The 39 Steps

A part of this view­ing list: Cri­te­ri­on Col­lec­tion Spine #56: Alfred Hitchcock’s The 39 Steps.


I would like to pref­ace this review by say­ing that Mar­i­an Keane’s Cri­te­ri­on Essay linked at the end is going to be much bet­ter than any­thing I will write here. The 39 Steps is my favorite Hitch­cock film, made when he was still in Great Britain. In many respects his lat­er work in The Lady Van­ish­es is relat­ed to this film. I have pro­vid­ed more than my usu­al num­ber of screen­shots because there were so many strik­ing ones in this film. Some of the best can­not be repro­duced in still pho­tos, because the cam­era move­ment is the real star. I’m an unabashed fan of Hitchcock’s ear­li­er works, pos­si­bly because of their qual­i­ty in spite of bud­get and the British Board of Film Cen­sors.


The plot of The 39 Steps is cen­tered around a Cana­di­an in Great Britain who becomes embroiled in a spy ring and is wrong­ly accused of mur­der. With only one clue and a tal­ent for on-the-spot sto­ry-telling, he flees to Scot­land from the cronies of a man with a short­ened pinky fin­ger in order to track down a Pro­fes­sor who turns out to have a short­ened pinky fin­ger. You see, they are try­ing to trans­port a gov­ern­ment secret about a new plane out of the coun­try to an unnamed for­eign pow­er. Of course, you don’t find out about this until the last minute or two of the film, in typ­i­cal Hitch­cock­ian sus­pense mode.


Along the way, the Cana­di­an Richard Han­nay keeps bump­ing in to this blonde woman who keeps turn­ing him over to the police/spies from which he keeps escap­ing. Even in the most seri­ous of scenes Hitch­cock man­ages to place lit­tle bits of humor such as this to light­en the inten­si­ty of the action. And it isn’t the same sort of humor at every point, some is low-brow, some comes from awk­ward sit­u­a­tion com­e­dy and there is plen­ty of wry wit from the pro­tag­o­nist him­self.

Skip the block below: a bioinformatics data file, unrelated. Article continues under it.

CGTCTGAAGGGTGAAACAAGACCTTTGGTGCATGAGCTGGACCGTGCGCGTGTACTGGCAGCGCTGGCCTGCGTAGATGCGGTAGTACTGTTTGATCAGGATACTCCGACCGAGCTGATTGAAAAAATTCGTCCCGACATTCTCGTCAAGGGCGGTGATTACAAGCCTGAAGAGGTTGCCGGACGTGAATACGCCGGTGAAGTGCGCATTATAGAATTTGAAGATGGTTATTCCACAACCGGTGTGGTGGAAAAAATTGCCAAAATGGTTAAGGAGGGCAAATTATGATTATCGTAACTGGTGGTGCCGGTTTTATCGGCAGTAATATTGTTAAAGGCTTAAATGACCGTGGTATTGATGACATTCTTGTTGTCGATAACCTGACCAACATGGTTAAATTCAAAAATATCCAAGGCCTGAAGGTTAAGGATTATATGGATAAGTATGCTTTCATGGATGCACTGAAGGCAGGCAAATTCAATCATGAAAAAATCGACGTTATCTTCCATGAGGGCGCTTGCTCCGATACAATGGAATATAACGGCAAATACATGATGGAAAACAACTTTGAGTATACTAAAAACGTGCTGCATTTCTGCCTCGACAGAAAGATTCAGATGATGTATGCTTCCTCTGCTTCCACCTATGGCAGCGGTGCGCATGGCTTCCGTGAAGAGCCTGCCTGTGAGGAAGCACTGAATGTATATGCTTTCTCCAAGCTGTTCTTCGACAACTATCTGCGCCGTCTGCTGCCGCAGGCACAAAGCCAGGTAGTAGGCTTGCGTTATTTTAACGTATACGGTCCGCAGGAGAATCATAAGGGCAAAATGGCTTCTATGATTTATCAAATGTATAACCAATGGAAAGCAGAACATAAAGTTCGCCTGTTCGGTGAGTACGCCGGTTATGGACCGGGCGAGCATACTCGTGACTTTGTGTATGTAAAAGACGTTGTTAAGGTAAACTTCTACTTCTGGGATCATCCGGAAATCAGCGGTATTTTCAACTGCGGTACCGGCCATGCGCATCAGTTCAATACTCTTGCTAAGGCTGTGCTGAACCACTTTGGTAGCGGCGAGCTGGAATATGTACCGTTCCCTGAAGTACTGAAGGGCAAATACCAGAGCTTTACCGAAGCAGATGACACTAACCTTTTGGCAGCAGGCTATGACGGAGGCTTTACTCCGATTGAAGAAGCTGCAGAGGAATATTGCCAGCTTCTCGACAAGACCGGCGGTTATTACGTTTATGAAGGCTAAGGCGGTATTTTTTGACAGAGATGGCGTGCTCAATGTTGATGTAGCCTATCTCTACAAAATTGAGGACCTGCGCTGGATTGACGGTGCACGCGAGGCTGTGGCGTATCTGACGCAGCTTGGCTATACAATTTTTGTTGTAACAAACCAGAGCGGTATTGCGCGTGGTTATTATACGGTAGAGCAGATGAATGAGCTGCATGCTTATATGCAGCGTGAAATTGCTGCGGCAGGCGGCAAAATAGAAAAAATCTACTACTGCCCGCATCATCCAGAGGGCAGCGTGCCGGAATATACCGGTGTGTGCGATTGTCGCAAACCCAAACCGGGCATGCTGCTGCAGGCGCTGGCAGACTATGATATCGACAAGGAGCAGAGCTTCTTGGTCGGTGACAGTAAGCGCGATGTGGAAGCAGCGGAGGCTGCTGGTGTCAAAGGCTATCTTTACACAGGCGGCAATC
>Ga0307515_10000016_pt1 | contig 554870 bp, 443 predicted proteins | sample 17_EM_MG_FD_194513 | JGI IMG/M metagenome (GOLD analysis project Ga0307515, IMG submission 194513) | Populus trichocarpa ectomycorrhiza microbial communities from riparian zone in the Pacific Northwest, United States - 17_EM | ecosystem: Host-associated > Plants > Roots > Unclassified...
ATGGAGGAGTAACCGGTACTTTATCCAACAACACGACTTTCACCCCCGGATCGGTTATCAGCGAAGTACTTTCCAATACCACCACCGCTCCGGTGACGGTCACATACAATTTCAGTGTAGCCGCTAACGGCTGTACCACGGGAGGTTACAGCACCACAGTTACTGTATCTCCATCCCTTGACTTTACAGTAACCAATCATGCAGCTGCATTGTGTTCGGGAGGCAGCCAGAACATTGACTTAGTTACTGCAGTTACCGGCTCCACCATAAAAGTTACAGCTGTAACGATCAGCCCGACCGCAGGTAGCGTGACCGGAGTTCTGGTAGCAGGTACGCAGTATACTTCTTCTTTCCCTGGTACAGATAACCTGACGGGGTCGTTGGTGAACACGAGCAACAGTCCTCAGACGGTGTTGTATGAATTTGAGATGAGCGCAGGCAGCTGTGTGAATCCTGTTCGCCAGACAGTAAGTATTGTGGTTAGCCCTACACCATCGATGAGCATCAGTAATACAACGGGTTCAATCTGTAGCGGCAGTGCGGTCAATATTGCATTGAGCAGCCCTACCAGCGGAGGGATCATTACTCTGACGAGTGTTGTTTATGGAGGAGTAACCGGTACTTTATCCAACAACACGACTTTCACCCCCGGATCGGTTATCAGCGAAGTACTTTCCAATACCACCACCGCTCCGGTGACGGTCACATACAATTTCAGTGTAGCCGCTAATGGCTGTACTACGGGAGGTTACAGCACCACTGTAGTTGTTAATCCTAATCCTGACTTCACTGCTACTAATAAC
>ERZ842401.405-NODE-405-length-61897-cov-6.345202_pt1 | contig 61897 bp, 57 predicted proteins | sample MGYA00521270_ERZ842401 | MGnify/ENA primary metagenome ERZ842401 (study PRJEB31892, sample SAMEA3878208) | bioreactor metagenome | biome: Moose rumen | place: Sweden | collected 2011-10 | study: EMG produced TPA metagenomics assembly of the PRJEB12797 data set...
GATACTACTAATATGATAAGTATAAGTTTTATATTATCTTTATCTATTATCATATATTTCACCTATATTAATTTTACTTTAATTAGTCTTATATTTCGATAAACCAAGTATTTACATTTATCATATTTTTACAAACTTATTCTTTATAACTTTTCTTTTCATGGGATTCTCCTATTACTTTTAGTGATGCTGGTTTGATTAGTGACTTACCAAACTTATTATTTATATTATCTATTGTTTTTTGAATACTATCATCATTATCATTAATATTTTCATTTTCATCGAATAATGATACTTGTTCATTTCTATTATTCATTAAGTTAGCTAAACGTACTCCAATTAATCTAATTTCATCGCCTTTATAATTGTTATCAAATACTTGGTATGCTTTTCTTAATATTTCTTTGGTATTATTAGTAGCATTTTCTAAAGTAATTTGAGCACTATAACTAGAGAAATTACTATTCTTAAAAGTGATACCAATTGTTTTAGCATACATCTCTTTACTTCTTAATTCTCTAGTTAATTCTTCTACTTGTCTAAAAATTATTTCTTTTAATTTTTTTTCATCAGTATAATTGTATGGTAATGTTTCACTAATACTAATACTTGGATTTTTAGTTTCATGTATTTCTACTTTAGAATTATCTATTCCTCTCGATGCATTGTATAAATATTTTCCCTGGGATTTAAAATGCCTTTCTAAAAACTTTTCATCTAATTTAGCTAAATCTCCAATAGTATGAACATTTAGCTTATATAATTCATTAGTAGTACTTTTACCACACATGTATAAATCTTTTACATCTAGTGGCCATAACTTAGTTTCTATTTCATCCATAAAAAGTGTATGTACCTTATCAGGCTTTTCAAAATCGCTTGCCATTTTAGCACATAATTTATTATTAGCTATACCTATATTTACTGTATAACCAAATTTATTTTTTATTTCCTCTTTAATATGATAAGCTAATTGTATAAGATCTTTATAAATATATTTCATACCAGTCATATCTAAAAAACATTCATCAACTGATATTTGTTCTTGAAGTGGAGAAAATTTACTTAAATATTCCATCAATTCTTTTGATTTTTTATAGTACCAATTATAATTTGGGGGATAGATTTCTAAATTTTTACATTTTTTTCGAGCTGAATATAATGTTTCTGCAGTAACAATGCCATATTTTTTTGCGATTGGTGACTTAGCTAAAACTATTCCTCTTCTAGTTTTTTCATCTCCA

Most peo­ple think hor­ror when they think Hitch­cock, but it is mys­tery and sus­pense that are the bread and but­ter of his films. The deft­ness with which these traits are met­ed out in The 39 Steps, cou­pled with Hitchcock’s abil­i­ty to add a twist right when we think the sus­pense is going to be sus­pend­ed make the film inter­est­ing at every moment. The char­ac­ters we meet, though only briefly, have last­ing impacts through­out the film, and the most innocu­ous of items or actions cre­ate a sim­i­lar rip­ple effect. It takes a spe­cial sort of direc­tor to so eas­i­ly rough­en the waters and sub­se­quent­ly still them and have a good time while doing it. Thank­ful­ly Hitch­cock is that man.


Cri­te­ri­on Essay by Mar­i­an Keane.
Detailed Film Site film review.
• Down­load the entire nov­el by John Buchan at Project Guten­berg.
Hitch­cock Online
Dr. Macro has scans and WMV clips.

2 Replies

  • If I was moti­vat­ed enough to adjust the con­trast and bright­ness on my mon­i­tor when I did the screen cap­ture it would be even more exquis­ite. There are a few details in the fore­ground that dis­ap­peared when I shrunk the pho­to.

Comments are closed.